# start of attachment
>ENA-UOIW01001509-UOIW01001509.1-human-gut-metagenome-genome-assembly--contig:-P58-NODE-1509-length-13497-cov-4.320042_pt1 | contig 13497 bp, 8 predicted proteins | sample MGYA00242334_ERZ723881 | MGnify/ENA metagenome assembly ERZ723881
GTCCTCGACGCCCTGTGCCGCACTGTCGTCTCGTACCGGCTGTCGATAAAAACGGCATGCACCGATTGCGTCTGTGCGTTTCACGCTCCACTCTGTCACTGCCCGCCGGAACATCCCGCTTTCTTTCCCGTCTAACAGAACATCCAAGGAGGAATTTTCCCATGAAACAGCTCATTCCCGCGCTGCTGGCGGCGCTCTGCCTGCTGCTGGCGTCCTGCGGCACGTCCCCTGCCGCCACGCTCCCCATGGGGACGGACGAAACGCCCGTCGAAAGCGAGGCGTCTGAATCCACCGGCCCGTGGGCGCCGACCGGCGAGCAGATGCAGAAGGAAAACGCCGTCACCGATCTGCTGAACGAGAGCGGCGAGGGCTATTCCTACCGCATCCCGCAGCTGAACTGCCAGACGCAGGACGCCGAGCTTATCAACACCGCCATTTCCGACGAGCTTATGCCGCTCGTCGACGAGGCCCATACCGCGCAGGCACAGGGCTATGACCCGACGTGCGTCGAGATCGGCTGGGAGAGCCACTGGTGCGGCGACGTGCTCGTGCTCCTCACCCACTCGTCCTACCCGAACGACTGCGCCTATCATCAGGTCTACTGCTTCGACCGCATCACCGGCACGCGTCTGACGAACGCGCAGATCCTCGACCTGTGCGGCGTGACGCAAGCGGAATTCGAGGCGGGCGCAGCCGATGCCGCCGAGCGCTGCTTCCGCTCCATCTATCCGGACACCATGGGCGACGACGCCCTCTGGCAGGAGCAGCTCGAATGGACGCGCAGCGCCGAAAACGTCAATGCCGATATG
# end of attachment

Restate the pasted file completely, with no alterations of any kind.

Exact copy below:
>ENA-UOIW01001509-UOIW01001509.1-human-gut-metagenome-genome-assembly--contig:-P58-NODE-1509-length-13497-cov-4.320042_pt1 | contig 13497 bp, 8 predicted proteins | sample MGYA00242334_ERZ723881 | MGnify/ENA metagenome assembly ERZ723881
GTCCTCGACGCCCTGTGCCGCACTGTCGTCTCGTACCGGCTGTCGATAAAAACGGCATGCACCGATTGCGTCTGTGCGTTTCACGCTCCACTCTGTCACTGCCCGCCGGAACATCCCGCTTTCTTTCCCGTCTAACAGAACATCCAAGGAGGAATTTTCCCATGAAACAGCTCATTCCCGCGCTGCTGGCGGCGCTCTGCCTGCTGCTGGCGTCCTGCGGCACGTCCCCTGCCGCCACGCTCCCCATGGGGACGGACGAAACGCCCGTCGAAAGCGAGGCGTCTGAATCCACCGGCCCGTGGGCGCCGACCGGCGAGCAGATGCAGAAGGAAAACGCCGTCACCGATCTGCTGAACGAGAGCGGCGAGGGCTATTCCTACCGCATCCCGCAGCTGAACTGCCAGACGCAGGACGCCGAGCTTATCAACACCGCCATTTCCGACGAGCTTATGCCGCTCGTCGACGAGGCCCATACCGCGCAGGCACAGGGCTATGACCCGACGTGCGTCGAGATCGGCTGGGAGAGCCACTGGTGCGGCGACGTGCTCGTGCTCCTCACCCACTCGTCCTACCCGAACGACTGCGCCTATCATCAGGTCTACTGCTTCGACCGCATCACCGGCACGCGTCTGACGAACGCGCAGATCCTCGACCTGTGCGGCGTGACGCAAGCGGAATTCGAGGCGGGCGCAGCCGATGCCGCCGAGCGCTGCTTCCGCTCCATCTATCCGGACACCATGGGCGACGACGCCCTCTGGCAGGAGCAGCTCGAATGGACGCGCAGCGCCGAAAACGTCAATGCCGATATG